Winneshiek County Iowa Reminiscences

When the first home seekers came to Winneshiek county the remains of several Winnebago Indian villages were still in existence. Numerous Indian trails were in evidence in nearly all parts of the county, many of which led to the site of the present city of Decorah. In “Reminiscences of Springfield Township[1]” Hon. A.  Jacobson states



Removal of the Winnebagoes from Iowa

October 13, 1846, the Winnebagoes ceded “all claim to land,” and especially their rights on the Neutral Ground, and were given a tract of land selected by the chiefs at Long Prairie, Minn. The Indians were not satisfied with the location, and most of them remained scattered throughout the country. Mr. Henry M. Rice secured



Barracks at Fort Atkinson

The main barracks consisted of the commissioned officer;’ quarters, built of stone, the non-commissioned officers’ quarters. built of logs hewn flat, one soldiers’ quarters (including hospital rooms), built of stone, and another soldiers’ quarters (including church and school rooms), built of flat hewn logs. The soldiers’ quarters were 250 feet long. These four main buildings



Manners and Customs of the Winnebago Indians

The Winnebagoes are distinctly a timber people, and always confined themselves to the larger streams. In early days their wearing apparel consisted commonly of a breechclout, moccasins, leggings, and robes of dressed skins. The advent among them of the whites enabled them to add blankets, cloths, and ornaments to their scanty wardrobes. Jonathan Emerson Fletcher,



Fort Atkinson

Fort Atkinson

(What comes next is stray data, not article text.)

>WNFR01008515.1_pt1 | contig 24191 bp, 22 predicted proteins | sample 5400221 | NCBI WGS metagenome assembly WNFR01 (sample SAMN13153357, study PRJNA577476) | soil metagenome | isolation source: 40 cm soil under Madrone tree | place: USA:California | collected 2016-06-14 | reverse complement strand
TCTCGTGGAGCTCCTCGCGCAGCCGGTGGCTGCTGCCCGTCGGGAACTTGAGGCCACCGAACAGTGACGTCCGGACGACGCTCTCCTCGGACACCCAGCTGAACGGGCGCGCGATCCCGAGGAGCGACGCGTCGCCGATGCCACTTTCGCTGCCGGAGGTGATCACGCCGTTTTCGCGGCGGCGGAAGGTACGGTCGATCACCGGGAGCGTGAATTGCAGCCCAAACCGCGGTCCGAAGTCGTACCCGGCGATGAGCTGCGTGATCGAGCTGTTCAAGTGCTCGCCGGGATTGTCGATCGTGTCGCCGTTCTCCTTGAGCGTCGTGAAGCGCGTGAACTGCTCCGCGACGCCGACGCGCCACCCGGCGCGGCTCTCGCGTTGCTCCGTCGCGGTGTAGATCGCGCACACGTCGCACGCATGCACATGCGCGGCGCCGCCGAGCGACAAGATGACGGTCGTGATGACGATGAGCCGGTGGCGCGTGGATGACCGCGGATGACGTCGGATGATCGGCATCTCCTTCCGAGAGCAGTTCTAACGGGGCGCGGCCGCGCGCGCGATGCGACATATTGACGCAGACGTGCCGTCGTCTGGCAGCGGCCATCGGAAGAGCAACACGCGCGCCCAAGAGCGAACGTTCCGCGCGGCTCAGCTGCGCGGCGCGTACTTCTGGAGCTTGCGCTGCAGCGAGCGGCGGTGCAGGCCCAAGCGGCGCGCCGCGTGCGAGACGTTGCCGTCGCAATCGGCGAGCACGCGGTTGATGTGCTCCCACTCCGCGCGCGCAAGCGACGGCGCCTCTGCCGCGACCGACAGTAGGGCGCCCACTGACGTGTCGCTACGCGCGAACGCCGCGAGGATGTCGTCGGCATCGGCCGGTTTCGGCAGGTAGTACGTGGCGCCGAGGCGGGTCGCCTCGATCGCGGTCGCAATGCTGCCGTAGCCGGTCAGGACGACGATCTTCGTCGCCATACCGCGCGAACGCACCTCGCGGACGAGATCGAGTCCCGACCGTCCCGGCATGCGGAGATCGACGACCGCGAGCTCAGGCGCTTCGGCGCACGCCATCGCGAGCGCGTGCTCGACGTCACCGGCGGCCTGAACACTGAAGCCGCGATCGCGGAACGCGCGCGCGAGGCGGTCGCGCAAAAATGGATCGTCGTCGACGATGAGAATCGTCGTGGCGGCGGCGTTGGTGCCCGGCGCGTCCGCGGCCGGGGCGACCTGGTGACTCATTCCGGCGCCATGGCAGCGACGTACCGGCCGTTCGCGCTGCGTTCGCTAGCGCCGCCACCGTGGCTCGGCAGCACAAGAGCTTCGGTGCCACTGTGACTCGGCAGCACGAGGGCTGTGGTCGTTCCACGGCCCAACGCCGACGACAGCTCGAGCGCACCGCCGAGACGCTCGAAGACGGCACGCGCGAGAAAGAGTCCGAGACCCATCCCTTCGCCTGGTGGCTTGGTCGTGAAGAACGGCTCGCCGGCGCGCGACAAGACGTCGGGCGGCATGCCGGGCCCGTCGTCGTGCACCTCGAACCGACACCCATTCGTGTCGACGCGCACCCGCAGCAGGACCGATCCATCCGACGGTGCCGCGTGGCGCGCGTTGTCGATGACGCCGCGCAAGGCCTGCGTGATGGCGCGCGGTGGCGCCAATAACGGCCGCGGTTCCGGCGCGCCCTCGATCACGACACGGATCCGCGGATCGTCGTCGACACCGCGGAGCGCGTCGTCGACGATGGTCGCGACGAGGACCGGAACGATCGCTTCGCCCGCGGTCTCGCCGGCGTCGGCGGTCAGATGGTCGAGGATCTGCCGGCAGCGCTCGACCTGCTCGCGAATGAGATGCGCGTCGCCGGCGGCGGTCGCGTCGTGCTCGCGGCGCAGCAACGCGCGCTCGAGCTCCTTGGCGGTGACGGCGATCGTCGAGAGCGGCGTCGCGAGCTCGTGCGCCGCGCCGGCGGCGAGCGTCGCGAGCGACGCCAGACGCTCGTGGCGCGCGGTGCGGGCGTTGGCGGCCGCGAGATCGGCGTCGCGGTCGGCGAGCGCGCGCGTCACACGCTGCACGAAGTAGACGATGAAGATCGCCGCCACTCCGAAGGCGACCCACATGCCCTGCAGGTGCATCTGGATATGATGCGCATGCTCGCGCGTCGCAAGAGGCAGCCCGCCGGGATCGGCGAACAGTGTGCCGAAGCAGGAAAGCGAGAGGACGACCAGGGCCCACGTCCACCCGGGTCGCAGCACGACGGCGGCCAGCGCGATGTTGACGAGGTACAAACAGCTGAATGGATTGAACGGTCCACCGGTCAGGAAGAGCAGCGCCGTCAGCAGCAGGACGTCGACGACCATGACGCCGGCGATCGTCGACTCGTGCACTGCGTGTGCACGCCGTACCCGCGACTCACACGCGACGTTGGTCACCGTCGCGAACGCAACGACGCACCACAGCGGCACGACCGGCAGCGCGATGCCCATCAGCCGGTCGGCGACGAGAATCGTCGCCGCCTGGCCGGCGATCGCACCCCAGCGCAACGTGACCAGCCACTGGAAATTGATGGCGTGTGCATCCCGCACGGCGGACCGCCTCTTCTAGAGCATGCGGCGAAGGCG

In 1840 the Winnebago Indians were removed to their new home on the Neutral Ground. In order to protect them from the incursions of their neighbors, among whom were the Sauk and Fox tribes, as well as from intrusions of the whites, and in turn to prevent them from trespassing beyond the limits of the



Waukon Decorah Exhumed

When the remains were first exhumed in 1859, the skull had black hair; this assertion is corroborated in a statement made by R. F. Gibson, January 27, 1913, to the writer of this article. Mr. Gibson was one of a committee of three appointed to take charge of the remains. Waukon Decorah was at this



Genealogy and History of the Decorah Family

Hopokoekau, or “Glory of the Morning,” also known as the Queen of the Winnebagoes, was the mother of a celebrated line of chiefs, all of whom, well known to border history, bore in some form the name Decorah. Her Indian name is also given as Wa-ho-po-e-kau. She was the daughter of one of the principal



More Decorah Family Members

It was while Major Zachary Taylor was located at Prairie du Chien that he received from Old Gray-headed Decorah a peace pipe now in the State Historical Museum at Madison, Wis. This calumet is a fine specimen, the head is of catlinite inlaid with lead polished to look like silver. The stem, or wooden handle,



Decorah Family Line

In 1832, One-eyed Decorah married two wives and went to live on the Black river, Wis. He had at least one son, Spoon Decorah. Chas. H. Saunders says. “One-eyed Decorah has one daughter, Mrs. Hester Lowery, still living in Wisconsin. Her Indian name is No-jin-win-ka. She is between eighty-five and ninety years old.” One-eyed Decorah



Iowa Cemetery Records Adair to Allamakee Counties

Iowa Cemetery Transcriptions, Adair to Allamakee



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